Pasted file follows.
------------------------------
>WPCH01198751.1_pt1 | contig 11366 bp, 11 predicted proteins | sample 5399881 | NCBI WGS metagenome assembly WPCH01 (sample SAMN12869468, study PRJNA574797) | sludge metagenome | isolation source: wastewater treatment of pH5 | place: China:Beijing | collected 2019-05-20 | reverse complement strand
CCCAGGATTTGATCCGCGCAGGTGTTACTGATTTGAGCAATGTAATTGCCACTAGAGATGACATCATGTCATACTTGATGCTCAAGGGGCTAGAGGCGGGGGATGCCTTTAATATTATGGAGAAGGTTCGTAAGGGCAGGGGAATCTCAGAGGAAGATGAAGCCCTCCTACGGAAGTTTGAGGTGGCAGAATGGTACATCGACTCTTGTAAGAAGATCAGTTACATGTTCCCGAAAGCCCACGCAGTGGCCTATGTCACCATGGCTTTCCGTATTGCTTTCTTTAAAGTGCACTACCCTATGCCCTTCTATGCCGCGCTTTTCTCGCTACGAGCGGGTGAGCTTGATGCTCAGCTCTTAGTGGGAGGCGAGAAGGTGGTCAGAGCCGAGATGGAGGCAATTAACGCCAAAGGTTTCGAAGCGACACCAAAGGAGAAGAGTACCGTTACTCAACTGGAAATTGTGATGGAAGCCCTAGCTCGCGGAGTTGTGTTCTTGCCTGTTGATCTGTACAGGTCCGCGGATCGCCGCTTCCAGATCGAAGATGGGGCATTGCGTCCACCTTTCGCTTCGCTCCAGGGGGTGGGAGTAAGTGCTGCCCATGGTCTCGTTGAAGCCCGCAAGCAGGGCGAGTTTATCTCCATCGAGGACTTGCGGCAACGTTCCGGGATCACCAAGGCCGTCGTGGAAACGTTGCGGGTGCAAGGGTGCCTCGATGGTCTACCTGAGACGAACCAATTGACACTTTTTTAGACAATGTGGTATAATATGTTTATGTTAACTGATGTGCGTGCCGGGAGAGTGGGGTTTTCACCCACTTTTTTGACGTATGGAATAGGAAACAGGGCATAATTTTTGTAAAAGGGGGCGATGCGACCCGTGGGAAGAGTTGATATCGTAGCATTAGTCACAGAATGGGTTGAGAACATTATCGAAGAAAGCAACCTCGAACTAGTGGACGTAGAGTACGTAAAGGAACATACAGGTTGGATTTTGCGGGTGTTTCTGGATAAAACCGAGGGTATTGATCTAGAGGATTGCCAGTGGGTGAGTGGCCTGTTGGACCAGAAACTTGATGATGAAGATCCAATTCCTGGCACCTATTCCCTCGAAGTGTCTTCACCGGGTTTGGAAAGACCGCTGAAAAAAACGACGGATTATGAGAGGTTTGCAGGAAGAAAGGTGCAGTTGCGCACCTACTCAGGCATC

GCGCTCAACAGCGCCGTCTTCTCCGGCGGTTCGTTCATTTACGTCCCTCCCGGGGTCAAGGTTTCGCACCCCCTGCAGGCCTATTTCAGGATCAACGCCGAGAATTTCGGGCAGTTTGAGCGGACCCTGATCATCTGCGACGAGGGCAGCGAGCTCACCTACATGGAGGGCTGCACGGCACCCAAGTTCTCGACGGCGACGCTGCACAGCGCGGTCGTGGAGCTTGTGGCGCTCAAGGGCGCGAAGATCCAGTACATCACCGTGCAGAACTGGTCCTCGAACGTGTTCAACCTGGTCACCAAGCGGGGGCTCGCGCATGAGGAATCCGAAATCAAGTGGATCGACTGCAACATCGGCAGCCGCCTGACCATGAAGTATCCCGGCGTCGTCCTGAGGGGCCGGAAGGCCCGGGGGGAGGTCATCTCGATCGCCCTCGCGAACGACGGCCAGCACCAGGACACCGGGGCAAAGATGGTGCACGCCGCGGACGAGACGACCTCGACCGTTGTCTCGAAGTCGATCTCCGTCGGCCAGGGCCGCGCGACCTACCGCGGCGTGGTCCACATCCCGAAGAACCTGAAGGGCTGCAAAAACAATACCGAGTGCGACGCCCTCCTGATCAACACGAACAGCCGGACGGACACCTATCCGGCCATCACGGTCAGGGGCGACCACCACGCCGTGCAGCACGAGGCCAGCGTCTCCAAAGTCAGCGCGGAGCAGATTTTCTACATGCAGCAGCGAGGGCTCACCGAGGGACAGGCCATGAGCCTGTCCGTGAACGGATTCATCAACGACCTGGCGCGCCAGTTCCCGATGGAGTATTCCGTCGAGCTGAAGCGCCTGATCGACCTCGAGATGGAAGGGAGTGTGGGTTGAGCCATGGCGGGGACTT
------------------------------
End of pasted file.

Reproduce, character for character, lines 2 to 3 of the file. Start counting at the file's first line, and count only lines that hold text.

CCCAGGATTTGATCCGCGCAGGTGTTACTGATTTGAGCAATGTAATTGCCACTAGAGATGACATCATGTCATACTTGATGCTCAAGGGGCTAGAGGCGGGGGATGCCTTTAATATTATGGAGAAGGTTCGTAAGGGCAGGGGAATCTCAGAGGAAGATGAAGCCCTCCTACGGAAGTTTGAGGTGGCAGAATGGTACATCGACTCTTGTAAGAAGATCAGTTACATGTTCCCGAAAGCCCACGCAGTGGCCTATGTCACCATGGCTTTCCGTATTGCTTTCTTTAAAGTGCACTACCCTATGCCCTTCTATGCCGCGCTTTTCTCGCTACGAGCGGGTGAGCTTGATGCTCAGCTCTTAGTGGGAGGCGAGAAGGTGGTCAGAGCCGAGATGGAGGCAATTAACGCCAAAGGTTTCGAAGCGACACCAAAGGAGAAGAGTACCGTTACTCAACTGGAAATTGTGATGGAAGCCCTAGCTCGCGGAGTTGTGTTCTTGCCTGTTGATCTGTACAGGTCCGCGGATCGCCGCTTCCAGATCGAAGATGGGGCATTGCGTCCACCTTTCGCTTCGCTCCAGGGGGTGGGAGTAAGTGCTGCCCATGGTCTCGTTGAAGCCCGCAAGCAGGGCGAGTTTATCTCCATCGAGGACTTGCGGCAACGTTCCGGGATCACCAAGGCCGTCGTGGAAACGTTGCGGGTGCAAGGGTGCCTCGATGGTCTACCTGAGACGAACCAATTGACACTTTTTTAGACAATGTGGTATAATATGTTTATGTTAACTGATGTGCGTGCCGGGAGAGTGGGGTTTTCACCCACTTTTTTGACGTATGGAATAGGAAACAGGGCATAATTTTTGTAAAAGGGGGCGATGCGACCCGTGGGAAGAGTTGATATCGTAGCATTAGTCACAGAATGGGTTGAGAACATTATCGAAGAAAGCAACCTCGAACTAGTGGACGTAGAGTACGTAAAGGAACATACAGGTTGGATTTTGCGGGTGTTTCTGGATAAAACCGAGGGTATTGATCTAGAGGATTGCCAGTGGGTGAGTGGCCTGTTGGACCAGAAACTTGATGATGAAGATCCAATTCCTGGCACCTATTCCCTCGAAGTGTCTTCACCGGGTTTGGAAAGACCGCTGAAAAAAACGACGGATTATGAGAGGTTTGCAGGAAGAAAGGTGCAGTTGCGCACCTACTCAGGCATC

GCGCTCAACAGCGCCGTCTTCTCCGGCGGTTCGTTCATTTACGTCCCTCCCGGGGTCAAGGTTTCGCACCCCCTGCAGGCCTATTTCAGGATCAACGCCGAGAATTTCGGGCAGTTTGAGCGGACCCTGATCATCTGCGACGAGGGCAGCGAGCTCACCTACATGGAGGGCTGCACGGCACCCAAGTTCTCGACGGCGACGCTGCACAGCGCGGTCGTGGAGCTTGTGGCGCTCAAGGGCGCGAAGATCCAGTACATCACCGTGCAGAACTGGTCCTCGAACGTGTTCAACCTGGTCACCAAGCGGGGGCTCGCGCATGAGGAATCCGAAATCAAGTGGATCGACTGCAACATCGGCAGCCGCCTGACCATGAAGTATCCCGGCGTCGTCCTGAGGGGCCGGAAGGCCCGGGGGGAGGTCATCTCGATCGCCCTCGCGAACGACGGCCAGCACCAGGACACCGGGGCAAAGATGGTGCACGCCGCGGACGAGACGACCTCGACCGTTGTCTCGAAGTCGATCTCCGTCGGCCAGGGCCGCGCGACCTACCGCGGCGTGGTCCACATCCCGAAGAACCTGAAGGGCTGCAAAAACAATACCGAGTGCGACGCCCTCCTGATCAACACGAACAGCCGGACGGACACCTATCCGGCCATCACGGTCAGGGGCGACCACCACGCCGTGCAGCACGAGGCCAGCGTCTCCAAAGTCAGCGCGGAGCAGATTTTCTACATGCAGCAGCGAGGGCTCACCGAGGGACAGGCCATGAGCCTGTCCGTGAACGGATTCATCAACGACCTGGCGCGCCAGTTCCCGATGGAGTATTCCGTCGAGCTGAAGCGCCTGATCGACCTCGAGATGGAAGGGAGTGTGGGTTGAGCCATGGCGGGGACTT